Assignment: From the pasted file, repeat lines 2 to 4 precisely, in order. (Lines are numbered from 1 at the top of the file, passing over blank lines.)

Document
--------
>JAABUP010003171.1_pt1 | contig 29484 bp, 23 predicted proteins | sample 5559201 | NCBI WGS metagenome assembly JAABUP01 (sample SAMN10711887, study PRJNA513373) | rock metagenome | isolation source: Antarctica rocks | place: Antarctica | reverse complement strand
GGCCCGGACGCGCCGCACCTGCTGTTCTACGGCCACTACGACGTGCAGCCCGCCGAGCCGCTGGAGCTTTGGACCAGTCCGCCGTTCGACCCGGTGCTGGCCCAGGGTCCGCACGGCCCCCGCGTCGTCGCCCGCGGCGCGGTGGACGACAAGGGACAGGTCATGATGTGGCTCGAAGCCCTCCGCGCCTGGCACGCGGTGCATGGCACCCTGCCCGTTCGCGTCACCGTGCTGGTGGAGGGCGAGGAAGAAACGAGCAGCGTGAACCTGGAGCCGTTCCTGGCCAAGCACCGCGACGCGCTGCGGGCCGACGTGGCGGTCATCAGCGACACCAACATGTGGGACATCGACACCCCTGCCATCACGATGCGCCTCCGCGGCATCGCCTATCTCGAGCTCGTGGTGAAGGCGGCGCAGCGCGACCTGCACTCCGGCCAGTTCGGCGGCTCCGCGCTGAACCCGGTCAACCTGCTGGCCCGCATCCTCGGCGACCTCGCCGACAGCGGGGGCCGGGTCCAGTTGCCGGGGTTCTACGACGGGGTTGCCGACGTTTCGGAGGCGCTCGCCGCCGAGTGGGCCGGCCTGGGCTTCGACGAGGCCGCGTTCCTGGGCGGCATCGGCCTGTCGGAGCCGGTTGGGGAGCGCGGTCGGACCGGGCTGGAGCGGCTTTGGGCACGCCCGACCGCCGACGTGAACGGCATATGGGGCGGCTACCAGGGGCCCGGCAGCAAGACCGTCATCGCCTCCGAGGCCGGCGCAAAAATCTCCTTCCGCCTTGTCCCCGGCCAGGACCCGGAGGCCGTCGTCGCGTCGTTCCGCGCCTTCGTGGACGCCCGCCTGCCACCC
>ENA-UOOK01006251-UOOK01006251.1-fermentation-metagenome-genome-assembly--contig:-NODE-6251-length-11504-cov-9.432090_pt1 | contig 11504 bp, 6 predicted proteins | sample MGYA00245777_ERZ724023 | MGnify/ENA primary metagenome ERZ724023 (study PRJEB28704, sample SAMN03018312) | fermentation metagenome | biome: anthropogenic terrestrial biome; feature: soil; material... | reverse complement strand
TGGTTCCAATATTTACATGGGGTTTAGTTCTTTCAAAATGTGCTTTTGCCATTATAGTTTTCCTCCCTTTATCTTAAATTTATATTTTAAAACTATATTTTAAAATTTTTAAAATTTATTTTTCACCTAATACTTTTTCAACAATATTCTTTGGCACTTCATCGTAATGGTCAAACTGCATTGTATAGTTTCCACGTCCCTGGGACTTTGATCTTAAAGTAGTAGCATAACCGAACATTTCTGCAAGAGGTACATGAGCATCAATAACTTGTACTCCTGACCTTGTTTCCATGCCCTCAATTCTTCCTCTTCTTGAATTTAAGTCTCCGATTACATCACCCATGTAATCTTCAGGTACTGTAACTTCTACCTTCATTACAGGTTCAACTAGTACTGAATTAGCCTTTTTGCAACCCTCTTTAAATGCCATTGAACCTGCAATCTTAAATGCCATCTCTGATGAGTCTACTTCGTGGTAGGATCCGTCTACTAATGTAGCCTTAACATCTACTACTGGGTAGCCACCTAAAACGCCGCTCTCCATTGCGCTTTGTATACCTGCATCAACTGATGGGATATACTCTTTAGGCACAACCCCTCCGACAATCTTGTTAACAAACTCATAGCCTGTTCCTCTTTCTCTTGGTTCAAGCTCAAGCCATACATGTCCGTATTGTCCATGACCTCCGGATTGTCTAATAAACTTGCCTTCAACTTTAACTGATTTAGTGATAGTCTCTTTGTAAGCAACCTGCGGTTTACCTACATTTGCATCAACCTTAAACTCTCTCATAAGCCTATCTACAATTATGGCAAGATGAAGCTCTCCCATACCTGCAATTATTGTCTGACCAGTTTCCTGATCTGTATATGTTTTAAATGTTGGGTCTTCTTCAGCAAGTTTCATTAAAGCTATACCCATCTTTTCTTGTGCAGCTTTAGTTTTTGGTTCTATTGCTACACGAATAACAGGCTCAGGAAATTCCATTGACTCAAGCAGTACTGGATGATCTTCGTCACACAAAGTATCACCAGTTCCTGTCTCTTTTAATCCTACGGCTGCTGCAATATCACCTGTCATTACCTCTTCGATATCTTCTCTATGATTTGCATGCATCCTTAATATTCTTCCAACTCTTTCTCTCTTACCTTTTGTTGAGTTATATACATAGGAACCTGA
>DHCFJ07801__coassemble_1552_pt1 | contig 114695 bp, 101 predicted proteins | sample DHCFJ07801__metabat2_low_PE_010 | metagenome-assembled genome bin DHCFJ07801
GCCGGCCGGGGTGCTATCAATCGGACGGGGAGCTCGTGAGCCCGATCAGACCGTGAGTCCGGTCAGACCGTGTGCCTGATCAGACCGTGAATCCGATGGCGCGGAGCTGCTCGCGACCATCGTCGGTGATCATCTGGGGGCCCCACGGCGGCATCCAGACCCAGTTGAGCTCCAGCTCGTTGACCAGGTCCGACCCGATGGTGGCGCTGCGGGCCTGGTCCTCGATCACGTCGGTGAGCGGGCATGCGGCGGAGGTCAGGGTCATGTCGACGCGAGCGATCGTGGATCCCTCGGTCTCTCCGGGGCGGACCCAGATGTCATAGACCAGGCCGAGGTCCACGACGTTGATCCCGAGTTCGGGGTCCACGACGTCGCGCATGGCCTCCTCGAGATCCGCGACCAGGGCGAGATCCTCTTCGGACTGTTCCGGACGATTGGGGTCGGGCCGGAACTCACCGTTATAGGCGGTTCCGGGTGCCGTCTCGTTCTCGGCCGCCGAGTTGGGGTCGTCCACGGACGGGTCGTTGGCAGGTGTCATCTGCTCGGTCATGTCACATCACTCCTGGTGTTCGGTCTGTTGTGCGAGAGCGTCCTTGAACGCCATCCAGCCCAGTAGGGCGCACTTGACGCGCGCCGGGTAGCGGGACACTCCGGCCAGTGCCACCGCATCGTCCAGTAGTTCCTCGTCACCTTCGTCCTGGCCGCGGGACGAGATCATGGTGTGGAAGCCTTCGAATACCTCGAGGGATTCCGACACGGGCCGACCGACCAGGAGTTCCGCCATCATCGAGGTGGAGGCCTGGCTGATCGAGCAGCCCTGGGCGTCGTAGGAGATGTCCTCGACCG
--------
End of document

GGCCCGGACGCGCCGCACCTGCTGTTCTACGGCCACTACGACGTGCAGCCCGCCGAGCCGCTGGAGCTTTGGACCAGTCCGCCGTTCGACCCGGTGCTGGCCCAGGGTCCGCACGGCCCCCGCGTCGTCGCCCGCGGCGCGGTGGACGACAAGGGACAGGTCATGATGTGGCTCGAAGCCCTCCGCGCCTGGCACGCGGTGCATGGCACCCTGCCCGTTCGCGTCACCGTGCTGGTGGAGGGCGAGGAAGAAACGAGCAGCGTGAACCTGGAGCCGTTCCTGGCCAAGCACCGCGACGCGCTGCGGGCCGACGTGGCGGTCATCAGCGACACCAACATGTGGGACATCGACACCCCTGCCATCACGATGCGCCTCCGCGGCATCGCCTATCTCGAGCTCGTGGTGAAGGCGGCGCAGCGCGACCTGCACTCCGGCCAGTTCGGCGGCTCCGCGCTGAACCCGGTCAACCTGCTGGCCCGCATCCTCGGCGACCTCGCCGACAGCGGGGGCCGGGTCCAGTTGCCGGGGTTCTACGACGGGGTTGCCGACGTTTCGGAGGCGCTCGCCGCCGAGTGGGCCGGCCTGGGCTTCGACGAGGCCGCGTTCCTGGGCGGCATCGGCCTGTCGGAGCCGGTTGGGGAGCGCGGTCGGACCGGGCTGGAGCGGCTTTGGGCACGCCCGACCGCCGACGTGAACGGCATATGGGGCGGCTACCAGGGGCCCGGCAGCAAGACCGTCATCGCCTCCGAGGCCGGCGCAAAAATCTCCTTCCGCCTTGTCCCCGGCCAGGACCCGGAGGCCGTCGTCGCGTCGTTCCGCGCCTTCGTGGACGCCCGCCTGCCACCC
>ENA-UOOK01006251-UOOK01006251.1-fermentation-metagenome-genome-assembly--contig:-NODE-6251-length-11504-cov-9.432090_pt1 | contig 11504 bp, 6 predicted proteins | sample MGYA00245777_ERZ724023 | MGnify/ENA primary metagenome ERZ724023 (study PRJEB28704, sample SAMN03018312) | fermentation metagenome | biome: anthropogenic terrestrial biome; feature: soil; material... | reverse complement strand
TGGTTCCAATATTTACATGGGGTTTAGTTCTTTCAAAATGTGCTTTTGCCATTATAGTTTTCCTCCCTTTATCTTAAATTTATATTTTAAAACTATATTTTAAAATTTTTAAAATTTATTTTTCACCTAATACTTTTTCAACAATATTCTTTGGCACTTCATCGTAATGGTCAAACTGCATTGTATAGTTTCCACGTCCCTGGGACTTTGATCTTAAAGTAGTAGCATAACCGAACATTTCTGCAAGAGGTACATGAGCATCAATAACTTGTACTCCTGACCTTGTTTCCATGCCCTCAATTCTTCCTCTTCTTGAATTTAAGTCTCCGATTACATCACCCATGTAATCTTCAGGTACTGTAACTTCTACCTTCATTACAGGTTCAACTAGTACTGAATTAGCCTTTTTGCAACCCTCTTTAAATGCCATTGAACCTGCAATCTTAAATGCCATCTCTGATGAGTCTACTTCGTGGTAGGATCCGTCTACTAATGTAGCCTTAACATCTACTACTGGGTAGCCACCTAAAACGCCGCTCTCCATTGCGCTTTGTATACCTGCATCAACTGATGGGATATACTCTTTAGGCACAACCCCTCCGACAATCTTGTTAACAAACTCATAGCCTGTTCCTCTTTCTCTTGGTTCAAGCTCAAGCCATACATGTCCGTATTGTCCATGACCTCCGGATTGTCTAATAAACTTGCCTTCAACTTTAACTGATTTAGTGATAGTCTCTTTGTAAGCAACCTGCGGTTTACCTACATTTGCATCAACCTTAAACTCTCTCATAAGCCTATCTACAATTATGGCAAGATGAAGCTCTCCCATACCTGCAATTATTGTCTGACCAGTTTCCTGATCTGTATATGTTTTAAATGTTGGGTCTTCTTCAGCAAGTTTCATTAAAGCTATACCCATCTTTTCTTGTGCAGCTTTAGTTTTTGGTTCTATTGCTACACGAATAACAGGCTCAGGAAATTCCATTGACTCAAGCAGTACTGGATGATCTTCGTCACACAAAGTATCACCAGTTCCTGTCTCTTTTAATCCTACGGCTGCTGCAATATCACCTGTCATTACCTCTTCGATATCTTCTCTATGATTTGCATGCATCCTTAATATTCTTCCAACTCTTTCTCTCTTACCTTTTGTTGAGTTATATACATAGGAACCTGA